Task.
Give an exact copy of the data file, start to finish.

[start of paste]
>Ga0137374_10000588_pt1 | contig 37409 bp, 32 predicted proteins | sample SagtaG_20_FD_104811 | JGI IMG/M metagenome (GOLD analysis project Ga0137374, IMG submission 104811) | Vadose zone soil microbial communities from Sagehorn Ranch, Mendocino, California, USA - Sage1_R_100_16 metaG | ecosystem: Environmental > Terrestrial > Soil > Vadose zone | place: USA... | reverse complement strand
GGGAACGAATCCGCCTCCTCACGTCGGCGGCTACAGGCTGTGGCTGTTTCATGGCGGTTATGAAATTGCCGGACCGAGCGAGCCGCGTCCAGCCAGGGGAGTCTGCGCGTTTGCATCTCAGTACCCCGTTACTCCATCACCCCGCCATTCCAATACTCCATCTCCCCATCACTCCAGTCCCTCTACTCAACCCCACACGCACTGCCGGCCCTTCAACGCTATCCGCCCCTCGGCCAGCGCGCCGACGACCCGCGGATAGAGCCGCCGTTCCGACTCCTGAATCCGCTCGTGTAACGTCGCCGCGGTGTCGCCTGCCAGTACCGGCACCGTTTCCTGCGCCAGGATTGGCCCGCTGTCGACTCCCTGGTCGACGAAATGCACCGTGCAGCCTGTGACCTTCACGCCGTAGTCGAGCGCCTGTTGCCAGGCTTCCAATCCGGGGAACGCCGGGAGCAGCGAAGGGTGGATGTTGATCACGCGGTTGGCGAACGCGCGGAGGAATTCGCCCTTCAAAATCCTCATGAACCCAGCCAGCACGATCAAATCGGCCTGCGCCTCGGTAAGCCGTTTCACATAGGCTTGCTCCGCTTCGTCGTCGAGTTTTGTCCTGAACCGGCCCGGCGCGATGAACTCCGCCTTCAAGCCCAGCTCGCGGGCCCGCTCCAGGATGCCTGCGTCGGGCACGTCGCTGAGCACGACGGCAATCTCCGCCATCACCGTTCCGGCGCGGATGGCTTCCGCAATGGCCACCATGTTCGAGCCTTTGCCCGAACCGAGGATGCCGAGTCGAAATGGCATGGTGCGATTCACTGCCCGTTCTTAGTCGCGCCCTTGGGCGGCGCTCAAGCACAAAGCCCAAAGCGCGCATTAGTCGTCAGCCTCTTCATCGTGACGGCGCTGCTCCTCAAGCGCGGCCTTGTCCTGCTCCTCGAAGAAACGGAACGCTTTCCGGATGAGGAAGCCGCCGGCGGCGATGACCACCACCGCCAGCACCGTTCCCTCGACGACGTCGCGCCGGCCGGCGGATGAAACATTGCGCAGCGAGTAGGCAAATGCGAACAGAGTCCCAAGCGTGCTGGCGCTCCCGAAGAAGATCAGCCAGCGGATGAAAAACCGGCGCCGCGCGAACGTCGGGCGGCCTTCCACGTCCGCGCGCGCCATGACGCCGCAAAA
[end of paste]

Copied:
>Ga0137374_10000588_pt1 | contig 37409 bp, 32 predicted proteins | sample SagtaG_20_FD_104811 | JGI IMG/M metagenome (GOLD analysis project Ga0137374, IMG submission 104811) | Vadose zone soil microbial communities from Sagehorn Ranch, Mendocino, California, USA - Sage1_R_100_16 metaG | ecosystem: Environmental > Terrestrial > Soil > Vadose zone | place: USA... | reverse complement strand
GGGAACGAATCCGCCTCCTCACGTCGGCGGCTACAGGCTGTGGCTGTTTCATGGCGGTTATGAAATTGCCGGACCGAGCGAGCCGCGTCCAGCCAGGGGAGTCTGCGCGTTTGCATCTCAGTACCCCGTTACTCCATCACCCCGCCATTCCAATACTCCATCTCCCCATCACTCCAGTCCCTCTACTCAACCCCACACGCACTGCCGGCCCTTCAACGCTATCCGCCCCTCGGCCAGCGCGCCGACGACCCGCGGATAGAGCCGCCGTTCCGACTCCTGAATCCGCTCGTGTAACGTCGCCGCGGTGTCGCCTGCCAGTACCGGCACCGTTTCCTGCGCCAGGATTGGCCCGCTGTCGACTCCCTGGTCGACGAAATGCACCGTGCAGCCTGTGACCTTCACGCCGTAGTCGAGCGCCTGTTGCCAGGCTTCCAATCCGGGGAACGCCGGGAGCAGCGAAGGGTGGATGTTGATCACGCGGTTGGCGAACGCGCGGAGGAATTCGCCCTTCAAAATCCTCATGAACCCAGCCAGCACGATCAAATCGGCCTGCGCCTCGGTAAGCCGTTTCACATAGGCTTGCTCCGCTTCGTCGTCGAGTTTTGTCCTGAACCGGCCCGGCGCGATGAACTCCGCCTTCAAGCCCAGCTCGCGGGCCCGCTCCAGGATGCCTGCGTCGGGCACGTCGCTGAGCACGACGGCAATCTCCGCCATCACCGTTCCGGCGCGGATGGCTTCCGCAATGGCCACCATGTTCGAGCCTTTGCCCGAACCGAGGATGCCGAGTCGAAATGGCATGGTGCGATTCACTGCCCGTTCTTAGTCGCGCCCTTGGGCGGCGCTCAAGCACAAAGCCCAAAGCGCGCATTAGTCGTCAGCCTCTTCATCGTGACGGCGCTGCTCCTCAAGCGCGGCCTTGTCCTGCTCCTCGAAGAAACGGAACGCTTTCCGGATGAGGAAGCCGCCGGCGGCGATGACCACCACCGCCAGCACCGTTCCCTCGACGACGTCGCGCCGGCCGGCGGATGAAACATTGCGCAGCGAGTAGGCAAATGCGAACAGAGTCCCAAGCGTGCTGGCGCTCCCGAAGAAGATCAGCCAGCGGATGAAAAACCGGCGCCGCGCGAACGTCGGGCGGCCTTCCACGTCCGCGCGCGCCATGACGCCGCAAAA